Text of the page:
The reason why I anticipate such an eventuality is because the five judges have given a new complexion to the Rajya Sabha, entirely different from the one the Constitution framers provided. The latter laid down that Parliament would have two Houses, one representing the states and the other people. The Houses were named accordingly: the Council of States and the House of People. The name, Council of States, left no room for confusion. It was provided that a person going to the Council of States had to be ordinarily a resident of the state he represented. How could a member who did not know the state’s language, its culture, or its ethos, be its representative?

In their defence, the judges have made three points: one, the Rajya Sabha is "somewhat secondary" to the Lok Sabha; two, the House acts as a revising chamber in the sense that the Rajya Sabha helps improve the bill passed by the Lok Sabha; and, three, in practice, the Rajya Sabha does not act as a champion of local interests. With due respect, I may point out that all three points are contrary to facts. The Supreme Court can interpret the Constitution in any manner it likes, but it cannot elucidate the provisions in such a way that it negates the letter and spirit of the Constitution.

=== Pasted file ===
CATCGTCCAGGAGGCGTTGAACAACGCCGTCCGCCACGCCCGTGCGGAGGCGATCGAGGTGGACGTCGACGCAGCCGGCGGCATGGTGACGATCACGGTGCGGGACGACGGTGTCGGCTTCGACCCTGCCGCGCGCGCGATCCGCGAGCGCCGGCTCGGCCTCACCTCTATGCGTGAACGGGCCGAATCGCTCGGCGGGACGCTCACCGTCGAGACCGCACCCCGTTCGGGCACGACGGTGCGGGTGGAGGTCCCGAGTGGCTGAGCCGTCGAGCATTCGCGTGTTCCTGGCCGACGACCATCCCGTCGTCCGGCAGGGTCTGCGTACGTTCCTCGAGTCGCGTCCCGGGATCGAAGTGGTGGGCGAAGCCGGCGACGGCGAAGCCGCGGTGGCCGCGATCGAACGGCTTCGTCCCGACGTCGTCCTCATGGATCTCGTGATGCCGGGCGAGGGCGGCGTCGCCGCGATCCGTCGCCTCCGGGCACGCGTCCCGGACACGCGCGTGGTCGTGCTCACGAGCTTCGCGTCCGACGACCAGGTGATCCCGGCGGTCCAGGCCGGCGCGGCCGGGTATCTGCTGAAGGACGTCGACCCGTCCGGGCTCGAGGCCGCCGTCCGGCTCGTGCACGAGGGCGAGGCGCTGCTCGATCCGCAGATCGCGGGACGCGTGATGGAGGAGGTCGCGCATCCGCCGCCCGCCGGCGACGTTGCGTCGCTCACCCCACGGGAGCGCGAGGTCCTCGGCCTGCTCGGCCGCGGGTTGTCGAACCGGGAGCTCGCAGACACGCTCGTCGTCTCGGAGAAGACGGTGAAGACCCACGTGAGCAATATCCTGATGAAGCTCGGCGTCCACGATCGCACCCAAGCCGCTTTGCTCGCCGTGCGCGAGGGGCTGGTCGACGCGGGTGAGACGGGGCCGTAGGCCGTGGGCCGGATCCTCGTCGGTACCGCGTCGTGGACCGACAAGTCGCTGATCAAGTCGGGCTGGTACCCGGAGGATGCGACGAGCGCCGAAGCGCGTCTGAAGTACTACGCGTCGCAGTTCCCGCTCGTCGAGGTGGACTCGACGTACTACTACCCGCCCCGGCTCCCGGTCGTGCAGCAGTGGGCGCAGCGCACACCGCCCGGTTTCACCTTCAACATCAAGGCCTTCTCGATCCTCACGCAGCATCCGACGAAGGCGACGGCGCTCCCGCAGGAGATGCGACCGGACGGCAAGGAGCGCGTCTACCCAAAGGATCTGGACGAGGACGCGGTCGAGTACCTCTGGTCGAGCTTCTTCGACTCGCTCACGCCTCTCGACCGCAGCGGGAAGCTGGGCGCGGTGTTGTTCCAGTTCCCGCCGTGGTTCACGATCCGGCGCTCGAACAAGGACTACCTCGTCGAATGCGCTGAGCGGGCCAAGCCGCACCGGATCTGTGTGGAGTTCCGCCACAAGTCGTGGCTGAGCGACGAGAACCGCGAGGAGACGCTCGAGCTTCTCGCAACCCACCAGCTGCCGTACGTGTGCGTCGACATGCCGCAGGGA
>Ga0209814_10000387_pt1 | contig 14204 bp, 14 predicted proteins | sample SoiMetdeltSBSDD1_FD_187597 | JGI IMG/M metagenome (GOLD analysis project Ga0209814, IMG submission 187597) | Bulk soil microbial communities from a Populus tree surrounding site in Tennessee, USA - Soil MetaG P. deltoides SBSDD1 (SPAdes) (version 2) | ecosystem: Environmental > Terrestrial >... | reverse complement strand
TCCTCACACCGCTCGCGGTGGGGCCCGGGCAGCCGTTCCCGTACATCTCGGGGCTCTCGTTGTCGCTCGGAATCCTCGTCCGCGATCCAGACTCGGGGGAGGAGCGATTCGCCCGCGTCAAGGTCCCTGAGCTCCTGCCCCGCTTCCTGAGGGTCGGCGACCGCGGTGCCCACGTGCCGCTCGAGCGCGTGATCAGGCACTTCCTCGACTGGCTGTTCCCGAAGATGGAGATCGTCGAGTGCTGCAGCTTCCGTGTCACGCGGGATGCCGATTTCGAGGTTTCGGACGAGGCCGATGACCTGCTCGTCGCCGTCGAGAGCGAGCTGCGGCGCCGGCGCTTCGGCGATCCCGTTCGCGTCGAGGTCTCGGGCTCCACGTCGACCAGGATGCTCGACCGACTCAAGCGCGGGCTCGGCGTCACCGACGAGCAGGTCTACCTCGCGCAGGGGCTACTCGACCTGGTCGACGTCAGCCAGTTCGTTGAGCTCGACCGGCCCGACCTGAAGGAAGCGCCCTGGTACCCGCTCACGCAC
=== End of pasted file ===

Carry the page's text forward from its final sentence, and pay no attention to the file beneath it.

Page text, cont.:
Parliament has two Houses. Both are independent. Nowhere has it been laid down that one House is "secondary" to the other. The two have separate rules of business, separate secretariats and separate ways of conducting their affairs. Any bill, apart from the one relating to money, can be introduced in the Rajya Sabha and sent to the Lok Sabha for endorsement or vice-versa. In fact, the legislation relating to the all-India services and the states has to originate in the Rajya Sabha since the House represents the states.

When a bill can be initiated in either of the two Houses, any one of the two can "improve" it. The Rajya Sabha is not the repository of all wisdom. For the judges to say that the Rajya Sabha "helps improve the bill" is a reflection on the Lok Sabha members.

The Rajya Sabha does not act as "a revising chamber."